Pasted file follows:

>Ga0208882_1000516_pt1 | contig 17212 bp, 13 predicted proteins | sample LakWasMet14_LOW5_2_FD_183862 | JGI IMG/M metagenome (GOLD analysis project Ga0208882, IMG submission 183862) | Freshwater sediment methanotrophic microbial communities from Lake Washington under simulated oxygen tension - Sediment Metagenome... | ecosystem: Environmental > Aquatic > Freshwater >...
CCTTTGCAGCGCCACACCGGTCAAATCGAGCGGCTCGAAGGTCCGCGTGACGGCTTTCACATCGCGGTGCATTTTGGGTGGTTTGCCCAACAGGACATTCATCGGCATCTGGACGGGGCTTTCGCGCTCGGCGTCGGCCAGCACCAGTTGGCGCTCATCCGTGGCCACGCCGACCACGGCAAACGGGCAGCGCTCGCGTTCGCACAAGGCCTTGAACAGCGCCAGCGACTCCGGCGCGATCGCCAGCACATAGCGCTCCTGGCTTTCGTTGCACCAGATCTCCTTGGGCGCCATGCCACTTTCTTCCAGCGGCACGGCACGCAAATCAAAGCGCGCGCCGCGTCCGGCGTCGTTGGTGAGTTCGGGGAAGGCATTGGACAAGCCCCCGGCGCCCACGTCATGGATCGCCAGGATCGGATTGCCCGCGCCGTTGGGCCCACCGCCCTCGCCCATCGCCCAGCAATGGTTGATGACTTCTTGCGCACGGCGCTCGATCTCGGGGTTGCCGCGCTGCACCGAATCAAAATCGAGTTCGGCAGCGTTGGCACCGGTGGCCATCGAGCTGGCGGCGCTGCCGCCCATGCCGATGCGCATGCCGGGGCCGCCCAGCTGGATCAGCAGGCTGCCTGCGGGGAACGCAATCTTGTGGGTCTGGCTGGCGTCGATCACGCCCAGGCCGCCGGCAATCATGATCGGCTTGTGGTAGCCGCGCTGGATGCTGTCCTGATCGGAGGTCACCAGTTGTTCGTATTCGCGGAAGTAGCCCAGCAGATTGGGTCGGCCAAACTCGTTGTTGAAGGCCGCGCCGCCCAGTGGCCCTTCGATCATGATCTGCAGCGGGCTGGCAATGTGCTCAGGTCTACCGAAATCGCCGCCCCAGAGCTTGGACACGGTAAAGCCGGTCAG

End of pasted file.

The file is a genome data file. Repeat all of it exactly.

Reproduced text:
>Ga0208882_1000516_pt1 | contig 17212 bp, 13 predicted proteins | sample LakWasMet14_LOW5_2_FD_183862 | JGI IMG/M metagenome (GOLD analysis project Ga0208882, IMG submission 183862) | Freshwater sediment methanotrophic microbial communities from Lake Washington under simulated oxygen tension - Sediment Metagenome... | ecosystem: Environmental > Aquatic > Freshwater >...
CCTTTGCAGCGCCACACCGGTCAAATCGAGCGGCTCGAAGGTCCGCGTGACGGCTTTCACATCGCGGTGCATTTTGGGTGGTTTGCCCAACAGGACATTCATCGGCATCTGGACGGGGCTTTCGCGCTCGGCGTCGGCCAGCACCAGTTGGCGCTCATCCGTGGCCACGCCGACCACGGCAAACGGGCAGCGCTCGCGTTCGCACAAGGCCTTGAACAGCGCCAGCGACTCCGGCGCGATCGCCAGCACATAGCGCTCCTGGCTTTCGTTGCACCAGATCTCCTTGGGCGCCATGCCACTTTCTTCCAGCGGCACGGCACGCAAATCAAAGCGCGCGCCGCGTCCGGCGTCGTTGGTGAGTTCGGGGAAGGCATTGGACAAGCCCCCGGCGCCCACGTCATGGATCGCCAGGATCGGATTGCCCGCGCCGTTGGGCCCACCGCCCTCGCCCATCGCCCAGCAATGGTTGATGACTTCTTGCGCACGGCGCTCGATCTCGGGGTTGCCGCGCTGCACCGAATCAAAATCGAGTTCGGCAGCGTTGGCACCGGTGGCCATCGAGCTGGCGGCGCTGCCGCCCATGCCGATGCGCATGCCGGGGCCGCCCAGCTGGATCAGCAGGCTGCCTGCGGGGAACGCAATCTTGTGGGTCTGGCTGGCGTCGATCACGCCCAGGCCGCCGGCAATCATGATCGGCTTGTGGTAGCCGCGCTGGATGCTGTCCTGATCGGAGGTCACCAGTTGTTCGTATTCGCGGAAGTAGCCCAGCAGATTGGGTCGGCCAAACTCGTTGTTGAAGGCCGCGCCGCCCAGTGGCCCTTCGATCATGATCTGCAGCGGGCTGGCAATGTGCTCAGGTCTACCGAAATCGCCGCCCCAGAGCTTGGACACGGTAAAGCCGGTCAG